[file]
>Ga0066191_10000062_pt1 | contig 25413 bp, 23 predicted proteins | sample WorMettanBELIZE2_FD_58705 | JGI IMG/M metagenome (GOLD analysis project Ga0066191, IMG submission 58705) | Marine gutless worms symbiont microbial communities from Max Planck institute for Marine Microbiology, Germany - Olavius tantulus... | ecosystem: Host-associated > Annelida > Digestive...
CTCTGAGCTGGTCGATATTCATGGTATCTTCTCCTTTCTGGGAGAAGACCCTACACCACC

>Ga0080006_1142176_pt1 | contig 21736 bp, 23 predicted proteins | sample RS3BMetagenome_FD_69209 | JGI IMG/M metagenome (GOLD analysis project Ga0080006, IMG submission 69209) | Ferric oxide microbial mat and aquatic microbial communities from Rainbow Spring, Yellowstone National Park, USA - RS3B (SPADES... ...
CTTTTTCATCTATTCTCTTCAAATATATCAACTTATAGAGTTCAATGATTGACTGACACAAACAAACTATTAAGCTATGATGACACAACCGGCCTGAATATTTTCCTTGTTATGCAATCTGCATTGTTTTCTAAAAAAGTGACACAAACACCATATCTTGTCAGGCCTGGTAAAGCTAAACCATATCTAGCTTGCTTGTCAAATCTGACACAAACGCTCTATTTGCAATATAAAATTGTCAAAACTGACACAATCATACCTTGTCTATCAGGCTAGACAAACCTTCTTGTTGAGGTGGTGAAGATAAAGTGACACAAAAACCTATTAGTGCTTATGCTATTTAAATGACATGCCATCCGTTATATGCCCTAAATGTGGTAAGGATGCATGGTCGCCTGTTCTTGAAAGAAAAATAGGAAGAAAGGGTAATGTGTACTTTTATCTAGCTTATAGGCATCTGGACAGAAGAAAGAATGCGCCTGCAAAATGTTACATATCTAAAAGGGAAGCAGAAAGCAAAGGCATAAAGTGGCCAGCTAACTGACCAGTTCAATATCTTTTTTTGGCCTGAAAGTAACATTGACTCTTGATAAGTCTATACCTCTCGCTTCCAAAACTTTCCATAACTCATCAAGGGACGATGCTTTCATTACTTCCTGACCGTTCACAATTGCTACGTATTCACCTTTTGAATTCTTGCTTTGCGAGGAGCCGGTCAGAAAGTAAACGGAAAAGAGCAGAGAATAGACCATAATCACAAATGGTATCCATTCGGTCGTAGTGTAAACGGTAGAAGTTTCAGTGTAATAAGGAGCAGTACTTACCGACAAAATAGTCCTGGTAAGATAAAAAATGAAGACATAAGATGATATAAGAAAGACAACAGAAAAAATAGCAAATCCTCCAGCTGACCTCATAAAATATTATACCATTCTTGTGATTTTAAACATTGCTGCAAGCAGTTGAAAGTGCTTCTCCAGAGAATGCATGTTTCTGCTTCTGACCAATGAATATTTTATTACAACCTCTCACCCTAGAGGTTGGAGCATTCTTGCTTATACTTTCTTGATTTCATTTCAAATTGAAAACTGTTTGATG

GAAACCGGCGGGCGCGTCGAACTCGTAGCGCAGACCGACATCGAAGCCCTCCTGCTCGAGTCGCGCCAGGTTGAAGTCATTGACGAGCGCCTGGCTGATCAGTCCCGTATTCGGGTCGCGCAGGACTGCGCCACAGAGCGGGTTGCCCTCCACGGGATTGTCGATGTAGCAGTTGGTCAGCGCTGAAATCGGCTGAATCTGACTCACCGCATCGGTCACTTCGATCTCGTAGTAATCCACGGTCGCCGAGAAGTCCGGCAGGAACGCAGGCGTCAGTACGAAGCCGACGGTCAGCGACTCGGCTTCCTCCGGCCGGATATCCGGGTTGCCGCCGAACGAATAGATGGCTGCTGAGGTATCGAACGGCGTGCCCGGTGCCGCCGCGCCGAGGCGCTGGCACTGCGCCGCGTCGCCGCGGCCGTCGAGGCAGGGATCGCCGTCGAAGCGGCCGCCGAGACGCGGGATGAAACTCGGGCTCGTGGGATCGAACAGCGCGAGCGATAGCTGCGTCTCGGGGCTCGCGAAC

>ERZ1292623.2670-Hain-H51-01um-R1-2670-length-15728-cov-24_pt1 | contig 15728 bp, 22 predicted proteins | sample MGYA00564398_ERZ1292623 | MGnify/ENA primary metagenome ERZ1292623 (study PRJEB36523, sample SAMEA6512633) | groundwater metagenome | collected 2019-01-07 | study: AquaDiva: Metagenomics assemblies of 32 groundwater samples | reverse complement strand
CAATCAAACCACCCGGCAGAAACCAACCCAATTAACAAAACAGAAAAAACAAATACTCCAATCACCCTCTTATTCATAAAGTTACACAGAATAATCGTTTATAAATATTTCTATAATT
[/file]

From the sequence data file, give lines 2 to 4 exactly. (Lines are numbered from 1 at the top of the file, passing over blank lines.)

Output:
CTCTGAGCTGGTCGATATTCATGGTATCTTCTCCTTTCTGGGAGAAGACCCTACACCACC

>Ga0080006_1142176_pt1 | contig 21736 bp, 23 predicted proteins | sample RS3BMetagenome_FD_69209 | JGI IMG/M metagenome (GOLD analysis project Ga0080006, IMG submission 69209) | Ferric oxide microbial mat and aquatic microbial communities from Rainbow Spring, Yellowstone National Park, USA - RS3B (SPADES... ...
CTTTTTCATCTATTCTCTTCAAATATATCAACTTATAGAGTTCAATGATTGACTGACACAAACAAACTATTAAGCTATGATGACACAACCGGCCTGAATATTTTCCTTGTTATGCAATCTGCATTGTTTTCTAAAAAAGTGACACAAACACCATATCTTGTCAGGCCTGGTAAAGCTAAACCATATCTAGCTTGCTTGTCAAATCTGACACAAACGCTCTATTTGCAATATAAAATTGTCAAAACTGACACAATCATACCTTGTCTATCAGGCTAGACAAACCTTCTTGTTGAGGTGGTGAAGATAAAGTGACACAAAAACCTATTAGTGCTTATGCTATTTAAATGACATGCCATCCGTTATATGCCCTAAATGTGGTAAGGATGCATGGTCGCCTGTTCTTGAAAGAAAAATAGGAAGAAAGGGTAATGTGTACTTTTATCTAGCTTATAGGCATCTGGACAGAAGAAAGAATGCGCCTGCAAAATGTTACATATCTAAAAGGGAAGCAGAAAGCAAAGGCATAAAGTGGCCAGCTAACTGACCAGTTCAATATCTTTTTTTGGCCTGAAAGTAACATTGACTCTTGATAAGTCTATACCTCTCGCTTCCAAAACTTTCCATAACTCATCAAGGGACGATGCTTTCATTACTTCCTGACCGTTCACAATTGCTACGTATTCACCTTTTGAATTCTTGCTTTGCGAGGAGCCGGTCAGAAAGTAAACGGAAAAGAGCAGAGAATAGACCATAATCACAAATGGTATCCATTCGGTCGTAGTGTAAACGGTAGAAGTTTCAGTGTAATAAGGAGCAGTACTTACCGACAAAATAGTCCTGGTAAGATAAAAAATGAAGACATAAGATGATATAAGAAAGACAACAGAAAAAATAGCAAATCCTCCAGCTGACCTCATAAAATATTATACCATTCTTGTGATTTTAAACATTGCTGCAAGCAGTTGAAAGTGCTTCTCCAGAGAATGCATGTTTCTGCTTCTGACCAATGAATATTTTATTACAACCTCTCACCCTAGAGGTTGGAGCATTCTTGCTTATACTTTCTTGATTTCATTTCAAATTGAAAACTGTTTGATG